According to the Centers for Disease Control and Prevention, 1 in 10 Americans report symptoms of depression.
Certainly, the causes of this condition can be as varied as the individuals reporting them.1
Unfortunately, many of the current therapeutic drugs for depression are only effective and safe in the short term. But, because of the cyclical and chronic nature of depression and other dysthymic illnesses, these medications are often required to be taken long term.
This is when the worst aspects of conventional prescription drugs emerge. They may cause sedation, weight gain, or physical sensations of numbness or pain. Others—in a frightening reversal of their intended use—can cause greater feelings of hopelessness and suicidal ideation.
Finding an effective, long-term, and natural therapeutic agent—whether as a standalone or add-on therapy—has been difficult for practitioners and patients alike.
While St. John’s Wort (Hypericum perforatum) has solid studies supporting its use in cases of mild and moderate depression, it hasn’t been proven effective for those with major depressive disorder.2-8
But current research and traditional practices point to an effective alternative botanical compound: a specialized, high-absorption curcumin blended with turmeric essential oils. And these results have only been seen with this particular extract, which allows for enhanced bioavailability.
A history of healing
Curcumin, the active compound in turmeric (Curcuma longa), is a well- noted anti-inflammatory. Turmeric, and by extension curcumin, has a long history in Ayurvedic and traditional Chinese medicine. It has been used to treat stress, mania, and other depression-like conditions for centuries.9-11
Curcumin reverses the physical effects of stress and depression. It reduces inflammatory markers in the bloodstream that travel to the brain, and it supports healthy levels of serotonin, noradrenaline, and dopamine. In addition, laboratory research shows that curcumin promotes neurogenesis.12-14
Recently, the results of a clinical study using curcumin with individuals with major depressive disorder (MDD) was published in the journal Phytotherapy Research. This randomized, controlled clinical trial compared the efficacy and safety of small particle-size curcumin blended with turmeric essential oils versus the prescription anti-depressant fluoxetine (alone or in combination). The goal was to determine whether curcumin is a viable therapeutic treatment for patients with MDD.15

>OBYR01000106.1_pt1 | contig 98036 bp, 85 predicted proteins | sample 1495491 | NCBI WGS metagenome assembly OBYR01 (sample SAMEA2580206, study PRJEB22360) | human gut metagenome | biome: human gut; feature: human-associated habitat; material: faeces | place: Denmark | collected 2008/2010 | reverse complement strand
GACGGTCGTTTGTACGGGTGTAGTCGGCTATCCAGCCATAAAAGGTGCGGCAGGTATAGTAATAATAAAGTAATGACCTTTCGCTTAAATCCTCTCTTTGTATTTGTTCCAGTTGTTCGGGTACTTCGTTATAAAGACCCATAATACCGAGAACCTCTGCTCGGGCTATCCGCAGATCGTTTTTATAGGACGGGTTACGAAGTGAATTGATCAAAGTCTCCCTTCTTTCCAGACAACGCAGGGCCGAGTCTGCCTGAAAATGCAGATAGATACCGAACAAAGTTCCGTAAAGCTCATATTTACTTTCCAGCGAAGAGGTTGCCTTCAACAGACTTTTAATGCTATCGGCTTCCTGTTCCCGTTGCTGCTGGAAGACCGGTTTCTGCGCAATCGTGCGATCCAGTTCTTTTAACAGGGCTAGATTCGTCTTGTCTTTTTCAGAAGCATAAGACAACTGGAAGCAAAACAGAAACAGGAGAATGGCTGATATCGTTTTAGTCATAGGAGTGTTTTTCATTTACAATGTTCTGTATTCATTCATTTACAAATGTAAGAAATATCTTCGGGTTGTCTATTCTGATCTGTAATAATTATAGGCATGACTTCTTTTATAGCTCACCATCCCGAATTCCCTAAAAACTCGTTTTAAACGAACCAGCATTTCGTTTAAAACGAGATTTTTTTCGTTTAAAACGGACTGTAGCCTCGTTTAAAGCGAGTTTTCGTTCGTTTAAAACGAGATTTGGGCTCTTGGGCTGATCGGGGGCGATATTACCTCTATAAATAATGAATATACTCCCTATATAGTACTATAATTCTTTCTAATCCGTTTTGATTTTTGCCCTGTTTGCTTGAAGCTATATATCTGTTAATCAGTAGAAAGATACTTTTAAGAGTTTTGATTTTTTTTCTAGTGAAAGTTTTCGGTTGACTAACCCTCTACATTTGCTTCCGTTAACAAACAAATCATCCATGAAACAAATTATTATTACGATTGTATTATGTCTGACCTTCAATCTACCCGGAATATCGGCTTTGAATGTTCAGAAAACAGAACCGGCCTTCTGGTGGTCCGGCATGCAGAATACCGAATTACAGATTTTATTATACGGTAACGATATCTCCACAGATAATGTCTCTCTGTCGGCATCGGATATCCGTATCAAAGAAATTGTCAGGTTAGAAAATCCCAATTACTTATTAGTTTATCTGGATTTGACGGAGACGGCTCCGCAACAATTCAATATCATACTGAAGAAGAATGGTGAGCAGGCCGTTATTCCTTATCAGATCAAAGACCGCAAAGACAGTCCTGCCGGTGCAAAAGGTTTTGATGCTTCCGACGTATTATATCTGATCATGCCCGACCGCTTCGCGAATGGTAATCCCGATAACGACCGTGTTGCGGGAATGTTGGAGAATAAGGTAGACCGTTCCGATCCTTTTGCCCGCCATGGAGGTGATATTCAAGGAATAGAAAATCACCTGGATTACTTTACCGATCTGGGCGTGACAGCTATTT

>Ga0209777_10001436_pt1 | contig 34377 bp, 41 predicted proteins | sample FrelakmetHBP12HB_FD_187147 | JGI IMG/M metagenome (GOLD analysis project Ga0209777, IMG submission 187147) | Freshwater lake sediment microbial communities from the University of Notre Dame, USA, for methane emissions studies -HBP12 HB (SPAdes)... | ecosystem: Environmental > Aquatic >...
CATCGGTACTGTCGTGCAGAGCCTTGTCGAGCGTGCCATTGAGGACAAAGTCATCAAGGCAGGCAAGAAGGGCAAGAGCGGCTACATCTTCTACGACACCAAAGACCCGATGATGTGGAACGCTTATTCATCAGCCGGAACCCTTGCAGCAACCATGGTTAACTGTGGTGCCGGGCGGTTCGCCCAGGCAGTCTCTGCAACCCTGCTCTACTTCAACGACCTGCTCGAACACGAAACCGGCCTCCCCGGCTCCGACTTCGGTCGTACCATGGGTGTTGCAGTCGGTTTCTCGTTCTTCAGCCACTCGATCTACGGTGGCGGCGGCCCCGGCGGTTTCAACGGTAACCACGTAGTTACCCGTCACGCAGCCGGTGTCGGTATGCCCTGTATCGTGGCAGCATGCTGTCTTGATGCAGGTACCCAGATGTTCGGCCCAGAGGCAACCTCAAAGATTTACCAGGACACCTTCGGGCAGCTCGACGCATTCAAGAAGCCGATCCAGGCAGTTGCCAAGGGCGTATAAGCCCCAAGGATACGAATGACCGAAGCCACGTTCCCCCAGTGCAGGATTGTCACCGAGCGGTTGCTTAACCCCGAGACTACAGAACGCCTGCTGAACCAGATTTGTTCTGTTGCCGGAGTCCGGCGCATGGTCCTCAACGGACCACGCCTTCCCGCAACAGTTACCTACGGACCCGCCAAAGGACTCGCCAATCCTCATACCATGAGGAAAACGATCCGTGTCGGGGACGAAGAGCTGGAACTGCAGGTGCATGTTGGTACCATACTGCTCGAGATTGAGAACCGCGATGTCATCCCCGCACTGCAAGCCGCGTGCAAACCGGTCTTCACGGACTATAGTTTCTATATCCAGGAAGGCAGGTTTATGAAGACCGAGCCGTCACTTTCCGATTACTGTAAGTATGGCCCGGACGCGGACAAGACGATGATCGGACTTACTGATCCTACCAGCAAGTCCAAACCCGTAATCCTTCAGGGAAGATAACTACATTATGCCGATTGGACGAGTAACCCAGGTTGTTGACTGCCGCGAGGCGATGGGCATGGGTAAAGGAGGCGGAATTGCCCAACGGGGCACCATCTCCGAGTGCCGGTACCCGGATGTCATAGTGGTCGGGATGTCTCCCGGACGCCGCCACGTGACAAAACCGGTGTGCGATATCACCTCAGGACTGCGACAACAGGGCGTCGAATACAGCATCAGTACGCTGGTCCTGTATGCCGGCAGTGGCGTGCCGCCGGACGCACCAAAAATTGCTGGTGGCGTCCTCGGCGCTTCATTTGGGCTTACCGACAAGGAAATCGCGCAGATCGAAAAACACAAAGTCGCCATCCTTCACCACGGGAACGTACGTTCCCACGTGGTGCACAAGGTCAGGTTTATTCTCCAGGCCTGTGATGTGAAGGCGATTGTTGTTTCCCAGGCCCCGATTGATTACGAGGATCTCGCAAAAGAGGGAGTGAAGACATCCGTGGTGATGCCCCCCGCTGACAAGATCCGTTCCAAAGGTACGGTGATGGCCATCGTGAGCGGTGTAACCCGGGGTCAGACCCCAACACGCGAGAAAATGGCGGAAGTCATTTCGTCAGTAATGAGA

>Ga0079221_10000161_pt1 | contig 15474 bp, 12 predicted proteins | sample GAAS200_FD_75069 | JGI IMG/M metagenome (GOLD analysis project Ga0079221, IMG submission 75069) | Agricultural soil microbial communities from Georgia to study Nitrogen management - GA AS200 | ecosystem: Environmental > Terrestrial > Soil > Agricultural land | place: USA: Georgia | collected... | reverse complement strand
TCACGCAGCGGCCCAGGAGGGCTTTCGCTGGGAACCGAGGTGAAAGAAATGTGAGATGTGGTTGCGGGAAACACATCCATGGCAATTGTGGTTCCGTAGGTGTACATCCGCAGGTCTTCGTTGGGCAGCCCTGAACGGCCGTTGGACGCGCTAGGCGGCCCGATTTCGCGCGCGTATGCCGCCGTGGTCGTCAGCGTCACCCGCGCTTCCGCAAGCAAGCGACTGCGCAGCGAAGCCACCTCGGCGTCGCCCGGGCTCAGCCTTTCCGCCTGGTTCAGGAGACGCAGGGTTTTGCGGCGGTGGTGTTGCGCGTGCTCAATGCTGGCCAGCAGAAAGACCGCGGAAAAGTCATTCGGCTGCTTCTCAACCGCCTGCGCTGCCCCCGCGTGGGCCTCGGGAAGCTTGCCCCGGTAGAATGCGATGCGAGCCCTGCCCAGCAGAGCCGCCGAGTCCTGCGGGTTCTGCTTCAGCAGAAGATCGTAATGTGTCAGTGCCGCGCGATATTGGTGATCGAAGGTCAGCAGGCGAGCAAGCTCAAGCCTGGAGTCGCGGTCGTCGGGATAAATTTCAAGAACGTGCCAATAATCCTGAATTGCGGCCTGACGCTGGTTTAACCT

To qualify for inclusion, patients were required to be 18 years or older, diagnosed with MDD, and score more than seven on the Hamilton Depression Rating Scale (HAMD-17), a standard diagnostic tool used for screening patients with possible depression. The greatest response, measured by the HAMD-17, was in the group using the combination of fluoxetine and high- absorption curcumin at 78 percent.
Interestingly, the single-therapy groups scored almost the same, with fluoxetine at 65 percent and curcumin at 63 percent—a difference not statistically significant.
Two important conclusions surfaced from the results of this study. First, curcumin worked as well as the prescription drug fluoxetine in terms of the measurable changes in the HAMD-17 score from baseline to six weeks of treatment. Second, this study provides the first human clinical indication that curcumin may be used as an effective and safe treatment for patients with MDD without causing concurrent suicidal ideation or other psychotic disorders.
Curcumin in its plain extract form can be difficult for the body to absorb and use. But improvements and enhancements in curcumin extracts extend the reach of the compound beyond that seen in standard 95-percent extracts. One of the most highly regarded is a specialized, high-absorption curcumin (used in the aforementioned studies).